Apple Faces Sherman's March
NEW YORK (TheStreet) -- Twice in the last few weeks Apple(AAPL) has found itself on the receiving end of government antitrust enforcement.
Just as the dust was settling on the charge that Apple conspired to fix the price of e-books with major publishers, a judge said Apple will have to stand trial in antitrust suit alleging it conspired with Google, Intel and other Silicon Valley heavyweights not to steal each others employees.
Antitrust is not mentioned in the Constitution, although Thomas Jefferson did write about what he called "monopolies," which were in fact patent and copyright laws.
The question of corporate antitrust is a great Republican invention, and John Sherman, "the Ohio Icicle" and younger brother of William Tecumseh Sherman (of whom many in my home state of Georgia have heard) is the father. The 1890 Sherman Antitrust Act makes for some intense reading:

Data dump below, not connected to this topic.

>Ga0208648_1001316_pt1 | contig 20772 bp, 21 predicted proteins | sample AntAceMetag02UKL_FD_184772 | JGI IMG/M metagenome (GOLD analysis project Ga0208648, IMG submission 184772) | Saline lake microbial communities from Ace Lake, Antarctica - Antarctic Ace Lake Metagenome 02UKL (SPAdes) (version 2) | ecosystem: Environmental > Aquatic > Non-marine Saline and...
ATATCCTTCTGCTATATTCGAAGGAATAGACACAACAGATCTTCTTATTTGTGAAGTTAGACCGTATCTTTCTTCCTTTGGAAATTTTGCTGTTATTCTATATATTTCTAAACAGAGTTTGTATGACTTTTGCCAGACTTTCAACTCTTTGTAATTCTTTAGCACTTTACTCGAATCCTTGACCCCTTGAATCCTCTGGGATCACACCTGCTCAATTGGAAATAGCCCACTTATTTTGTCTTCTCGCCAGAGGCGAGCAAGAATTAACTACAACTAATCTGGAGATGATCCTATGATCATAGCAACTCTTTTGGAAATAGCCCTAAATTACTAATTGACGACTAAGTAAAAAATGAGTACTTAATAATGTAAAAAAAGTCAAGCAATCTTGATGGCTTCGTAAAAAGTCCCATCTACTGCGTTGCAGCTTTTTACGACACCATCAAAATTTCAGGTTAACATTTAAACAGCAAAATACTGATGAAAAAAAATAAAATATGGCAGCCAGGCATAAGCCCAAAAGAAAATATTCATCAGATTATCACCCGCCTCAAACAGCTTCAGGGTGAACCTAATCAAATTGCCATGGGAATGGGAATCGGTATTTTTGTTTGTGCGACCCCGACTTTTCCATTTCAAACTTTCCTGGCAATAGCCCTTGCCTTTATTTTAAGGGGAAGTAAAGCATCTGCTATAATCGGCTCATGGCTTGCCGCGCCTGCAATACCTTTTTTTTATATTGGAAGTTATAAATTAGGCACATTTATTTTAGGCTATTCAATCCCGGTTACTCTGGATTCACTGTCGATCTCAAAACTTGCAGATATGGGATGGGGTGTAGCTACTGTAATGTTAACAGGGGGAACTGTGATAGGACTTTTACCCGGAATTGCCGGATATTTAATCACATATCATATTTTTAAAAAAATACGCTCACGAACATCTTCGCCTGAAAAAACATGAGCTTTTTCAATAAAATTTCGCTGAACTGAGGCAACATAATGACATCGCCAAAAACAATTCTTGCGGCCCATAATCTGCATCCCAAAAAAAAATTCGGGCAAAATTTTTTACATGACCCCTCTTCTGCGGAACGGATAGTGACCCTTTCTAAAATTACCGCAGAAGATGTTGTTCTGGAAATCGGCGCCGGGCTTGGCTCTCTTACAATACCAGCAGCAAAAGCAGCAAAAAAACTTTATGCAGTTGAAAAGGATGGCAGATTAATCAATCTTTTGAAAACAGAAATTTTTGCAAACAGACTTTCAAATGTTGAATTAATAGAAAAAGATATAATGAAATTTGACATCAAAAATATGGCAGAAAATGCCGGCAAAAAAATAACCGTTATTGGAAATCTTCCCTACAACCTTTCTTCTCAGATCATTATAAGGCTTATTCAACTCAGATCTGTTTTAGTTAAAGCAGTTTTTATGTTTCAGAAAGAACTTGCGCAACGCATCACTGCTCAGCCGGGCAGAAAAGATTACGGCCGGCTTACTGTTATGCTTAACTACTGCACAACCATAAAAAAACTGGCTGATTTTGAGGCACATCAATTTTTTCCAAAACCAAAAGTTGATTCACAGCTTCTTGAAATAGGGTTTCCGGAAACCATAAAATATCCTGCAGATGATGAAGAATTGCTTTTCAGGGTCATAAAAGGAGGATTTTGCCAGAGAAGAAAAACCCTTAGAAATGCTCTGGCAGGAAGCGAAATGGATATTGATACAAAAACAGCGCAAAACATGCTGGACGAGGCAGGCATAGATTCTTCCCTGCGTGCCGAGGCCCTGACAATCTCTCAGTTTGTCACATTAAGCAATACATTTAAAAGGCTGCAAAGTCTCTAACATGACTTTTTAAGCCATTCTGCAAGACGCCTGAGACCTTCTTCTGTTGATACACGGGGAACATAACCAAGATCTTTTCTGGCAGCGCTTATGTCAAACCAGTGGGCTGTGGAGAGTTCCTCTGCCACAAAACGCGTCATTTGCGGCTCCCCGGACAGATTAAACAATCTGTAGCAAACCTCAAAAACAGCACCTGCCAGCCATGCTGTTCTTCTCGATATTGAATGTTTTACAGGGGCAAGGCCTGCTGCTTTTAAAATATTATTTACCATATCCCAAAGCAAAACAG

Section 1. Every contract, combination in the form of trust or otherwise, or conspiracy, in restraint of trade or commerce among the several States, or with foreign nations, is declared to be illegal....
Section 2. Every person who shall monopolize, or attempt to monopolize, or combine or conspire with any other person or persons, to monopolize any part of the trade or commerce among the several States, or with foreign nations, shall be deemed guilty of a felony.
Note that the law doesn't only prohibit single companies from monopolizing enormous markets. It also prohibits any restraint of trade, engaged in by one or several. And it's a felony.
Note, too, that in the case of the antitrust law, "person" can refer to a corporation.